The New “IRS” Scam You Might See This Tax Season

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As we enter tax season, individuals and businesses need to be extra cautious so they don’t fall victim to fake IRS e-mails and other types of phishing scams. Scammers are continually finding new ways to trick their targets. The latest scam? An e-mail with an “IRS” form attached.

Cyber criminals are sending e-mails that appear to be a request from the IRS asking the taxpayer to fill out a fake form and send it back to the e-mail addressed. See the images for a recent example. Victims who fall for this scam unwittingly send their personal information to the scammer, exposing themselves to the possibility of identity theft, tax fraud and worse.

            

While this phishing scam includes an attached form, other types of phishing e-mails solicit recipients to click on a link, which leads them to a fake website that requests information. Other kinds of attacks come with an attachment that contains embedded malware, such as ransomware. Regardless of the method, improper handling of such e-mails can have devastating impacts on individuals and organizations.

The good news is that there are some precautions you can take to decrease your risk of falling victim to phishing scams.

The easiest way to protect yourself against scams is by having the right technology (i.e., firewalls, anti-virus, malware and other tools) as your first line of defense, but eventually, malicious emails can get through so it’s important to be educated.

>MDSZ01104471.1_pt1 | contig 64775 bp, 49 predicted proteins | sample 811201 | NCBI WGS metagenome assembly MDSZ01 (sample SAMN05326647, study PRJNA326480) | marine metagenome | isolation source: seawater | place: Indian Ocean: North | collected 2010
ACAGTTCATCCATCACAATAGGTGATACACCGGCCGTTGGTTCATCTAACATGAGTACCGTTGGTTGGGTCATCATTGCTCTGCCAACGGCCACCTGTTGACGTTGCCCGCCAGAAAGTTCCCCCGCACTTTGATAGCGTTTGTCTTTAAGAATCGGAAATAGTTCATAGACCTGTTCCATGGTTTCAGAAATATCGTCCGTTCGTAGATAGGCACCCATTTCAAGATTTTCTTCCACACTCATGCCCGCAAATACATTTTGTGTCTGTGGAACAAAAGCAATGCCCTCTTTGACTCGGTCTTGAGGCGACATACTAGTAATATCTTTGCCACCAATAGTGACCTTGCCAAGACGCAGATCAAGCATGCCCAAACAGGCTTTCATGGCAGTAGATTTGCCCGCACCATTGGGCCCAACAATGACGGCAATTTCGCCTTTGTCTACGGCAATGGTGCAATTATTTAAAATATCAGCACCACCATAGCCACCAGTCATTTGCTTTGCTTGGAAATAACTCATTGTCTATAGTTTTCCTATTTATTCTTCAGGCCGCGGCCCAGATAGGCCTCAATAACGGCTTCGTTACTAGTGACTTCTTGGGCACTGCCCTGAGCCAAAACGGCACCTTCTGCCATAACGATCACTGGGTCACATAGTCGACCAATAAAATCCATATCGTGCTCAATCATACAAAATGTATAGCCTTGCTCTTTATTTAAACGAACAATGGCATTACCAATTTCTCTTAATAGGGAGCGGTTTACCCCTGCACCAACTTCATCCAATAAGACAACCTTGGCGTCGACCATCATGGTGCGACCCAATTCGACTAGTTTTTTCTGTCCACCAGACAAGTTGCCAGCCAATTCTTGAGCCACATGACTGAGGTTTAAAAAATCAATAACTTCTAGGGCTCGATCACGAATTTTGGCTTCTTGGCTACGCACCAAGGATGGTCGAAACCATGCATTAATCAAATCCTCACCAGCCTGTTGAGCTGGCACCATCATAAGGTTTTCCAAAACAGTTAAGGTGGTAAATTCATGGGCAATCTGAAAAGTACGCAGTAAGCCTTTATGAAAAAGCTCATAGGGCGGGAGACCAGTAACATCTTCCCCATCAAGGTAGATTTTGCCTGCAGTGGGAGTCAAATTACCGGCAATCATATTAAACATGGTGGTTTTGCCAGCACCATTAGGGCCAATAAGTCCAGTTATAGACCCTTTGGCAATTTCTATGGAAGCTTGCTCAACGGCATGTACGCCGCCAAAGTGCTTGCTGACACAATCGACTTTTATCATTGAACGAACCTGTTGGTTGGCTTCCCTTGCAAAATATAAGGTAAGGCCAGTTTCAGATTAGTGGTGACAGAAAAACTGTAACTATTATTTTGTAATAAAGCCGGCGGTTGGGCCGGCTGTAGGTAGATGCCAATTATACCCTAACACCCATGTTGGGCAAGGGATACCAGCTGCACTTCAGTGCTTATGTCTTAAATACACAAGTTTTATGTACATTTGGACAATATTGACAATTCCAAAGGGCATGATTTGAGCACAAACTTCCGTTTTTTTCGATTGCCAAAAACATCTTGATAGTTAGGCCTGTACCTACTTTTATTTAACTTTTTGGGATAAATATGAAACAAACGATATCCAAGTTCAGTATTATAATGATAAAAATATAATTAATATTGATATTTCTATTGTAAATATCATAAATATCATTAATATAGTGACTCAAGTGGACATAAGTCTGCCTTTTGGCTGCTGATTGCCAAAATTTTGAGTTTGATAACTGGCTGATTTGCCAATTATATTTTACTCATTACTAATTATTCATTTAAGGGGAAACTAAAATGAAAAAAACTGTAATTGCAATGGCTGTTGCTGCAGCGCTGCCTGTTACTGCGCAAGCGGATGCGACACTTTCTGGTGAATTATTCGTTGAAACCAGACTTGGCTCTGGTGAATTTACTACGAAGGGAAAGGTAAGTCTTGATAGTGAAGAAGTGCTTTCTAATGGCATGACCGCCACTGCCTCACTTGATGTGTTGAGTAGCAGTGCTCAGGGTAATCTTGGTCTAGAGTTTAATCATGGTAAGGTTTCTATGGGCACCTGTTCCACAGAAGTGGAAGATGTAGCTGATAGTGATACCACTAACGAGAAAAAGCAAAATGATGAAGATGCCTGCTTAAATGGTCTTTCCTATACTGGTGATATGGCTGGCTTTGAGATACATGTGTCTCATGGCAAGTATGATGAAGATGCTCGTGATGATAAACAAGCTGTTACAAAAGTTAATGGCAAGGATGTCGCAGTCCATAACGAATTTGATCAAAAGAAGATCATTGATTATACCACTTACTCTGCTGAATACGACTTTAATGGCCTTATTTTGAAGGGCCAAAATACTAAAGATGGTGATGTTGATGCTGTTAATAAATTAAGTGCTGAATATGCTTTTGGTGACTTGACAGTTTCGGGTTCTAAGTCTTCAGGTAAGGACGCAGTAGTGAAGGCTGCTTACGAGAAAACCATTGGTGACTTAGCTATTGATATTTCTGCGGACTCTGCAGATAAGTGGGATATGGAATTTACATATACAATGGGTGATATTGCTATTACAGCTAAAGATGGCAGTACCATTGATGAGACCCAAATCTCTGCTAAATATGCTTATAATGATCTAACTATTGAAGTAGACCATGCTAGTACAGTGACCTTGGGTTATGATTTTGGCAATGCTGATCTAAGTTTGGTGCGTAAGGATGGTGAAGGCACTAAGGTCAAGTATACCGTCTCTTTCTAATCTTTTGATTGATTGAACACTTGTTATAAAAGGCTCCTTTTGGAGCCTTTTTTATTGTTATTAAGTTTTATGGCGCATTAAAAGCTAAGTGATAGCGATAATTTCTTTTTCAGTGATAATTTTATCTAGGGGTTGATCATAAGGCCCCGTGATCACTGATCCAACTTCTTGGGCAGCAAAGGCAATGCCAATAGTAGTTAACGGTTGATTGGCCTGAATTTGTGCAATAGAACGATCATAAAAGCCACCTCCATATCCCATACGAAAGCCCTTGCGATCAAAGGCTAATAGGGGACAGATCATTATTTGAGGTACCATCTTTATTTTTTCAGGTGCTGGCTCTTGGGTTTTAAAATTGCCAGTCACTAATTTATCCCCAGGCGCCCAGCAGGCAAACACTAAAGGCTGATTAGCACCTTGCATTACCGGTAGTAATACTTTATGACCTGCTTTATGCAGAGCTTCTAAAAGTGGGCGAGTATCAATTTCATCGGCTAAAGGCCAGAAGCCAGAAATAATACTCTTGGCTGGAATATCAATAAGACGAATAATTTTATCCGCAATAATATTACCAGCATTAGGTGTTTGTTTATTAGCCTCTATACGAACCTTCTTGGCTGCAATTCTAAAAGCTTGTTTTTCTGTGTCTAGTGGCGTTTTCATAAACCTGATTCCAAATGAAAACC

For businesses, one of the most effective ways to reduce risk is to train your employees to be more aware and be able to recognize cyber threats. Kaufman Rossin offers phishing training for companies of all sizes.

For individuals, you can reduce your risk by learning to recognize the signs that an e-mail may be suspicious. The following are a few red flags, though not an exhaustive list of what to watch out for.

  • Ambiguous subject line
  • Misspellings and other typos
  • Improper grammar and punctuation
  • Questionable contact information
  • Unfamiliar email address
  • Email from the IRS

It’s important to note the last point above. As a policy, the IRS will never initiate contact via e-mail or phone. If you receive an unsolicited or unexpected email claiming to be from the IRS, you should delete it without clicking on links or opening any attachments and you should report it via the appropriate channels. Forwarding these emails is ill-advised because doing so could expose others to risk.

If you believe you are receiving fraudulent contact from someone pretending to be from the IRS, visit the informational webpage created by the IRS with instructions about what you should do. You can also report tax scams online or by calling 800-366-4484.

Taxpayers should educate themselves about phishing attacks so they can effectively defend against them. To learn more about how you can defend against cyber threats, contact the Risk Advisory Services team at Kaufman Rossin.

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Roberto Valdez, CPA, is a risk advisory services professional in Kaufman Rossin’s Boca Raton, Florida, office. Kaufman Rossin is one of the top CPA firms in the U.S. Roberto can be reached at rvaldez@kaufmanrossin.com.

 

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